Housing prices in China are still on the rise, and owning a home is far from affordable for most Chinese. A recent report hints at the extent of the problem, including the startling fact that 85 percent of city residents who need a new house cannot afford one.
It all hinges on China’s Leninist-corporatist political economy, according to prominent economist He Qinglian. The Chinese Communist Party (CCP) often takes centre-stage in all major strategic sectors in China, and real estate is no exception.
A situation has arisen whereby those affiliated with the Party benefit from favorable policies, while the majority is left out in the cold.
The Chinese Academy of Social Sciences’ (CASS) “Blue Book,” an annual report on social conditions in China, points out that the housing price has increased 15 percent this year.
They report that between Nov. 29 and Dec. 5 average house prices hit a record high, at 23,489 yuan per meter square (US$321 per square foot).
The China Index Academy, a large property research institute, says that in November this year the average housing price in 100 cities was 8,487 yuan per meter square (US$116 per square foot), a 0.82 percent increase from October. In Beijing and Shanghai the average was US$212 per square foot, a 0.41 percent increase from October and a 34.2 percent increase compared to the same period last year.
The continued rise is puzzling, given the housing price control measures the regime has implemented. Under unprecedentedly strict government management, why is the price of housing in China still rising like mad?
To answer that He Qinglian pointed at the CCP, during an interview with The Epoch Times.
For example, a recent survey of low-ranking officials in Shanghai showed that some of them owned 5 or 6 houses, the majority between 10 and 20, and that some had as many as forty-odd homes. “The main house buyers in China are this group of people,” Ms. He said.
According to Ms. He, the communist regime is the driving force behind China’s constantly rising housing price increase, for several reasons. Firstly, it is the only source of land; secondly, the central Party’s income, especially from local governments, depends on land and housing sales.
Breaking this monopoly would require a free and competitive market, and for the Party to relinquish control of real estate. Ms. He does not think that is going to happen any time soon.
The Party makes real estate policy in China, and most real estate transactions involve individuals with some connection to the regime, Ms. He says. Money invested in real estate, including loans for developers and others, primarily come from state-owned banks—and the state will decide how easy it is to get a loan.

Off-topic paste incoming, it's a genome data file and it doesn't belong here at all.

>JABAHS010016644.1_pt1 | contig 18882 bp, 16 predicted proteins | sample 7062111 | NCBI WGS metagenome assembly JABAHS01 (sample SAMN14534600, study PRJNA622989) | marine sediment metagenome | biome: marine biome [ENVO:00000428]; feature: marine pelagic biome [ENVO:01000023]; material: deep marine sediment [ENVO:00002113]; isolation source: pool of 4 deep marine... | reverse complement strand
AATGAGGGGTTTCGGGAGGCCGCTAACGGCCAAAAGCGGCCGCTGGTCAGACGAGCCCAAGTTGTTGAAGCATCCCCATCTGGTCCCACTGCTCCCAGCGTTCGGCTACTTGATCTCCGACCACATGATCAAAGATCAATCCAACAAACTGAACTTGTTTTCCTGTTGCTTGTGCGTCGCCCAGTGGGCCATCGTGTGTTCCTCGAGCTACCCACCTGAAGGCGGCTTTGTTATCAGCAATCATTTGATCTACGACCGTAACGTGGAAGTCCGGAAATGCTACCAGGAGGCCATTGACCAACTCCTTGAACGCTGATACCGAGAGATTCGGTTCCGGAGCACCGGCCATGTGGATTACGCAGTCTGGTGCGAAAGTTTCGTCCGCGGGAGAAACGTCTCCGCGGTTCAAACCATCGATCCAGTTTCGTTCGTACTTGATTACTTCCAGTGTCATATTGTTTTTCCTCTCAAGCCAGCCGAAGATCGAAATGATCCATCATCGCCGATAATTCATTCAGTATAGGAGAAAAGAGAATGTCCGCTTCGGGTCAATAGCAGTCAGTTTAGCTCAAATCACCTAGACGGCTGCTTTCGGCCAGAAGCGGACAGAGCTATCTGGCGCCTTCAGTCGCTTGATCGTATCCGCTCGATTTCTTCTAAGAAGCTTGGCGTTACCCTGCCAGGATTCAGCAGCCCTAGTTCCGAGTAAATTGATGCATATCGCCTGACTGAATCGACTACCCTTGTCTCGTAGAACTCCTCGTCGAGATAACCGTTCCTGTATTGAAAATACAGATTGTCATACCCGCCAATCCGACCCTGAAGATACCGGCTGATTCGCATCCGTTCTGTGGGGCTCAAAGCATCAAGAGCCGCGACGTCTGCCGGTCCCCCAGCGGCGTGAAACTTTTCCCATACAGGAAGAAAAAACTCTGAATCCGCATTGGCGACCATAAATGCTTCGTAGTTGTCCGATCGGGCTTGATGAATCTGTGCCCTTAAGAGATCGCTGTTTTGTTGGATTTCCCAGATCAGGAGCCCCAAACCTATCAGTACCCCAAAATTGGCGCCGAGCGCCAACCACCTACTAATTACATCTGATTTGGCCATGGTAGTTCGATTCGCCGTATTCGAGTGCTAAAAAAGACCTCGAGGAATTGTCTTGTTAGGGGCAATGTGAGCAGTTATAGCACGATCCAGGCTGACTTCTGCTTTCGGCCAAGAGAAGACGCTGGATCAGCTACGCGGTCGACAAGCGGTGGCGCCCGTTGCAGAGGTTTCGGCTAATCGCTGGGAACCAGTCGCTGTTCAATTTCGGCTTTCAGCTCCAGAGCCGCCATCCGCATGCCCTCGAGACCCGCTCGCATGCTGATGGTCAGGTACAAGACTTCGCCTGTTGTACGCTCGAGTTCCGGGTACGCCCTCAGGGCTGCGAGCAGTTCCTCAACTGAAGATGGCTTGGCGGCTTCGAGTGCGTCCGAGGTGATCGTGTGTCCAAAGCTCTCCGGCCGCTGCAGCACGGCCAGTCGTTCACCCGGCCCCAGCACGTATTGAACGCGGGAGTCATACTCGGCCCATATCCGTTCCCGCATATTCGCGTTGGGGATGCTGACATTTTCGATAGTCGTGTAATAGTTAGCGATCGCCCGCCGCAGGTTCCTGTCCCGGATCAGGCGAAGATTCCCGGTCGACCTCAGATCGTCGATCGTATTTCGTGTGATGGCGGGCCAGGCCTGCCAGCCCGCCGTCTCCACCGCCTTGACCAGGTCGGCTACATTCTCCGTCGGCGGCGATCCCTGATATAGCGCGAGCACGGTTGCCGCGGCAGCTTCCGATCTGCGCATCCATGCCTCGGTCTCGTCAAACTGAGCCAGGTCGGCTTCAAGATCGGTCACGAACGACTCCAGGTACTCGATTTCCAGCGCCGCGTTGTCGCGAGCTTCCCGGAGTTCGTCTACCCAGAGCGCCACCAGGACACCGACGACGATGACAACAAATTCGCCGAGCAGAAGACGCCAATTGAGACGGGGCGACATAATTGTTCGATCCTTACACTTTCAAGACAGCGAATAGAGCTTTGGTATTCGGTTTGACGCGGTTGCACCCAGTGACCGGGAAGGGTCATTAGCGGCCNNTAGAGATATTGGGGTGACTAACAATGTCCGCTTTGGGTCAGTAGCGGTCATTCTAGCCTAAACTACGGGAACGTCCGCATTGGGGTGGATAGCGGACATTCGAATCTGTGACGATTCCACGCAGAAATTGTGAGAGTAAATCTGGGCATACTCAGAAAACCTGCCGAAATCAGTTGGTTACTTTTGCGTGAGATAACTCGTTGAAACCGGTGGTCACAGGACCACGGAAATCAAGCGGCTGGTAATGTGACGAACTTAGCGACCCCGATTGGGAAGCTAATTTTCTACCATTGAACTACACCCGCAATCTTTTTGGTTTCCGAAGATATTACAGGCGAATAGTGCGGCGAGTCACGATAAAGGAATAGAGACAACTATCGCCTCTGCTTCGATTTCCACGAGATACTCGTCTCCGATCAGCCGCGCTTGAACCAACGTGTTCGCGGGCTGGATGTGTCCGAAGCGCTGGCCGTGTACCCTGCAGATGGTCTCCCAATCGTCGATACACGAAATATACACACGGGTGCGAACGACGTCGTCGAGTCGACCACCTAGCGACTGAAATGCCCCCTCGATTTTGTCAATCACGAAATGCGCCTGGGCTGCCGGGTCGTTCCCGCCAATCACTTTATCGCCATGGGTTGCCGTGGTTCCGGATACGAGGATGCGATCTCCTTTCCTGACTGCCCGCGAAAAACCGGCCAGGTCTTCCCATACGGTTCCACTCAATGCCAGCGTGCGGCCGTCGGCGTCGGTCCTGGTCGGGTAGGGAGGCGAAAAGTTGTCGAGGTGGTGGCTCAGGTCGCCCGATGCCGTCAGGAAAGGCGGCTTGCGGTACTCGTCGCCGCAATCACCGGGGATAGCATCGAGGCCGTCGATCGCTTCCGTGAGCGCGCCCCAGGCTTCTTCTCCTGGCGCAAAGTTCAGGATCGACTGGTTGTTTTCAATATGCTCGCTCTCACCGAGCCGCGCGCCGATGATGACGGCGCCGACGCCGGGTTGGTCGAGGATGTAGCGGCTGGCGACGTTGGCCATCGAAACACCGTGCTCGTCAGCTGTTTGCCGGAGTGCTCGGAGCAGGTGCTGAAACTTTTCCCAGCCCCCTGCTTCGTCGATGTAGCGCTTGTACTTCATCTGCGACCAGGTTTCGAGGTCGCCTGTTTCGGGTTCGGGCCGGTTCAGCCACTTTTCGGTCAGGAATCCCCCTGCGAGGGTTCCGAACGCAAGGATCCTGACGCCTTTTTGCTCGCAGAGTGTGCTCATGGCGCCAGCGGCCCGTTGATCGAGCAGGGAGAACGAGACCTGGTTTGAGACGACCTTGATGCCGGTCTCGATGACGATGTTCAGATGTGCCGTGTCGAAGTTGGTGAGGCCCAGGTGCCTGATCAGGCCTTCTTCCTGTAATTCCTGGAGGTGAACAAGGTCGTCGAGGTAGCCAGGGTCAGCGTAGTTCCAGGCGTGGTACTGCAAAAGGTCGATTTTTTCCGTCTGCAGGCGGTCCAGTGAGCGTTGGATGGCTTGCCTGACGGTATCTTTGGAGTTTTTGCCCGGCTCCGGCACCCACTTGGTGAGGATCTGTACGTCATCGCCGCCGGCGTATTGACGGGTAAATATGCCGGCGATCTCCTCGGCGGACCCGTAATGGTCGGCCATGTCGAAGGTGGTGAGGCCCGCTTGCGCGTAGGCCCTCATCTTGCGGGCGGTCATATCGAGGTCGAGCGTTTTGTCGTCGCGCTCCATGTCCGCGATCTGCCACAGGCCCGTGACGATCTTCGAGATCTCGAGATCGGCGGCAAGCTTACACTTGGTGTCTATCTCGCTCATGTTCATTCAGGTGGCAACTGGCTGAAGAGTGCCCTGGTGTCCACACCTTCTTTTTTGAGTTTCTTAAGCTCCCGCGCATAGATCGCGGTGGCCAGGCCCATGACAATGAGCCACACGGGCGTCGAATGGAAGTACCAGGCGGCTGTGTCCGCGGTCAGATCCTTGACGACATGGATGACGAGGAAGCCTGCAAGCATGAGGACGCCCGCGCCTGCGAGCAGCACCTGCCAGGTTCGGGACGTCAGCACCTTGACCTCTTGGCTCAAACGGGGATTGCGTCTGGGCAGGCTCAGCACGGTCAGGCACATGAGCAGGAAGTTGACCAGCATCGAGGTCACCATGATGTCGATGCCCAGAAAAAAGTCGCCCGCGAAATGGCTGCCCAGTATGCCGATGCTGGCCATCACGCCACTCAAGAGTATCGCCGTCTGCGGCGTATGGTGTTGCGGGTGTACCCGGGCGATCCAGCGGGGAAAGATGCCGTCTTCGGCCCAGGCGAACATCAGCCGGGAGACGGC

Some dubious explanations for the distorted prices have been proffered by Chinese real estate experts, Ms. He says, including shifting the blame to foreign investment. “It’s always either the U.S. doing tricks, George Soros manipulating capital, or overseas anti-China forces doing something or other,” she said. “The Chinese regime is always looking for a scapegoat.”
It has been ten years since many of the instruments to monitor the real estate market in China have been of real relevance, Ms. He said, including the price-performance ratio, oversupply rate, and the time it takes to buy a house.
Real estate in China rises and falls at the hands of the government, she said, because it supplies the land, provides funds to manipulate the market, and provides capital for land development. Party officials buy houses for half their market value, and real estate companies kick those costs along to regular consumers.
He Qinglian was not optimistic about a recently proposed real estate tax. The proposal was that no tax would be imposed on an individual’s first two houses, but for successive homes, a tax would have to be paid. “Is the government going to put a knife into its own neck?” Ms. He asks. “I don’t believe it can behave itself when making policies that will chop off its hands and legs.”
On the other hand, she thinks if the Party got out of the real estate market, market forces would correct themselves. “As long as the Chinese communist regime is in power, the government will be the root of the problem,” she said.
Read the original Chinese article.